We walked the Arboretum yesterday in search of spring activity. Despite the gray skies, birds were in spring mode. We were lucky enough to see our first warbler of the year, a palm warbler, near the beech collection on Bussey Hill. The warbler migration has begun!
Tag Archives: maples
I found a spider clinging to the underside of an American elm leaf yesterday. Thanks to John and Jane Balaban at BugGuide, I now know it as a marbled orbweaver (Araneus marmoreus).
Two of the fastest-growing native trees in the Northeast are duking it out on Paul Gore Street in Jamaica Plain. An eastern white pine and a silver maple arch over the street, meeting in the middle.
Update on June 2, 2016: The white pine has won the battle. The silver maple was cut down today. It had dropped some large limbs during recent storms and was probably deemed a public hazard. Still, it’s sad to see an urban giant go.
The elevated Central Artery running through downtown Boston was dismantled starting in 2004 as part of the Big Dig. The automobile traffic that would have taken the highway now moves below ground. In its place, Boston got the Greenway. On Thursday, I took a tour of the Greenway parks.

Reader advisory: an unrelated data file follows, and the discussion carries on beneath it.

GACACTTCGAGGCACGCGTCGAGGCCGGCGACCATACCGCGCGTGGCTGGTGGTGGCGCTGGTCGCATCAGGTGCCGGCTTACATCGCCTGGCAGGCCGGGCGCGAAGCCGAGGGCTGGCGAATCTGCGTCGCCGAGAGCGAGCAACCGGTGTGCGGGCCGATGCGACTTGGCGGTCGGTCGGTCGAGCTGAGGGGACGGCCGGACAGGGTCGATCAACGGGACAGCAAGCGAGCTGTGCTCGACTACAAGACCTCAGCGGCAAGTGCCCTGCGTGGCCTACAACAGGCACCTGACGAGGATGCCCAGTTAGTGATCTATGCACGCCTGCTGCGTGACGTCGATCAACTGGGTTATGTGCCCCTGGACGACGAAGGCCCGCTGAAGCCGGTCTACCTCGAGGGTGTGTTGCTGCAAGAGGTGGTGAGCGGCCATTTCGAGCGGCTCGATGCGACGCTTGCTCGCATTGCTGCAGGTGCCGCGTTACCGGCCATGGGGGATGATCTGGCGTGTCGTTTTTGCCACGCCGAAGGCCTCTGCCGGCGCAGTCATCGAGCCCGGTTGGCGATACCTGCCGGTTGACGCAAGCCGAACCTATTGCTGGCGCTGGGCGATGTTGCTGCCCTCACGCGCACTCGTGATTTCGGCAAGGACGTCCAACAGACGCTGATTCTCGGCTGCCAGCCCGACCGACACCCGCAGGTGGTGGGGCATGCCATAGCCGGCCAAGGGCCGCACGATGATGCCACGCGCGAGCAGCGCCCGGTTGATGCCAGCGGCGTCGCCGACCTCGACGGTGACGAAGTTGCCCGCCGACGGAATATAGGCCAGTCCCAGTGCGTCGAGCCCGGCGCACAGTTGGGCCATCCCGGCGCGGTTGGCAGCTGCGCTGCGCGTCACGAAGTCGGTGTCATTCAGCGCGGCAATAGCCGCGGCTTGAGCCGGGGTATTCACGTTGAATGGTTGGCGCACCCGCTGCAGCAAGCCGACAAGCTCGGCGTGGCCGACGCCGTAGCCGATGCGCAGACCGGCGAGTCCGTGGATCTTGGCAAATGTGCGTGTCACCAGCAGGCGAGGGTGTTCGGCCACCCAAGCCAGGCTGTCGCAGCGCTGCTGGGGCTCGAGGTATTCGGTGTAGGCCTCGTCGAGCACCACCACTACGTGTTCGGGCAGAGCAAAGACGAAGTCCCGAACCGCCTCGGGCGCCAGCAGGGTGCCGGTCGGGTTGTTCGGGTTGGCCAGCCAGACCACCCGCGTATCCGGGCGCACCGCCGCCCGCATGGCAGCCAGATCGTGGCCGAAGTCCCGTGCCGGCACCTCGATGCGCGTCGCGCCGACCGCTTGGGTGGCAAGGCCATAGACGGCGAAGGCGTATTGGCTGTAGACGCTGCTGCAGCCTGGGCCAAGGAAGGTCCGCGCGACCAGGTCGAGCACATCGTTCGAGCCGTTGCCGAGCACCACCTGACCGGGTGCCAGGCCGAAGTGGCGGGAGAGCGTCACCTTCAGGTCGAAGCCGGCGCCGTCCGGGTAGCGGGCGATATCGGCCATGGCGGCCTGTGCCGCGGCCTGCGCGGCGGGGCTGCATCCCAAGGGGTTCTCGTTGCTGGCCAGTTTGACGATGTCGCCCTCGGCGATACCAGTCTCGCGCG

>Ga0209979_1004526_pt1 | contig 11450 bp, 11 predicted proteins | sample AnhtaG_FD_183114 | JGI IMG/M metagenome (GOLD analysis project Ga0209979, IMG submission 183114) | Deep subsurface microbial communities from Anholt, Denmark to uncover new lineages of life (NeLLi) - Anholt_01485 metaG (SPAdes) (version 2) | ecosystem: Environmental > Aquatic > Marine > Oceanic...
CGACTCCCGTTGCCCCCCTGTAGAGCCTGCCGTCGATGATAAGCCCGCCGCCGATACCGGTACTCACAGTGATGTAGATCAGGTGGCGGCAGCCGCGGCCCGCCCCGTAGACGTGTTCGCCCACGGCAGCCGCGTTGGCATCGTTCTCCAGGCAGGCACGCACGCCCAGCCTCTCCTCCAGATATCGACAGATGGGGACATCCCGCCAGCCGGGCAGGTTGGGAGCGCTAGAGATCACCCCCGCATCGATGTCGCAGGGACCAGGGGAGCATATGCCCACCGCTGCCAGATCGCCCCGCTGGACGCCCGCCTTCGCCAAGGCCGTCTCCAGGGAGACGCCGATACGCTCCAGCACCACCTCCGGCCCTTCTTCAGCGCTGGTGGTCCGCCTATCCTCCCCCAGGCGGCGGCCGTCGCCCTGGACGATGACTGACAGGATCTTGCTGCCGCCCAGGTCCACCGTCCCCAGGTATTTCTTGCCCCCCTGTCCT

The tour was led by Darrah Cole and Anthony Ruggiero, horticulturists working for the Greenway Conservancy, the non-profit group that manages the parks.
Our group started at the Chinatown gate. The park there has reduced green space because the community asked for a plaza where they could hold events. One end of the plaza is lined with Dutch elm-resistant ‘Frontier’ elms. These elms are a hybrid of the European field elm (Ulmus minor) and the Chinese elm (Ulmus parvifolia).
On this tragic day, when senseless acts of violence have hurt so many, I am grateful for the places of peace in our city. Jamaica Pond is one of those places, an oasis of peace and calm amidst the chaos of the day. We walked its shores, sirens continually wailing along the Jamaica Way as emergency vehicles rushed downtown.
It is easy to miss maple flowers, especially on large trees. From a distance, the branches appear to blush and that is all. Look closely and you’ll see a profusion of anthers leaping out of short, red petals.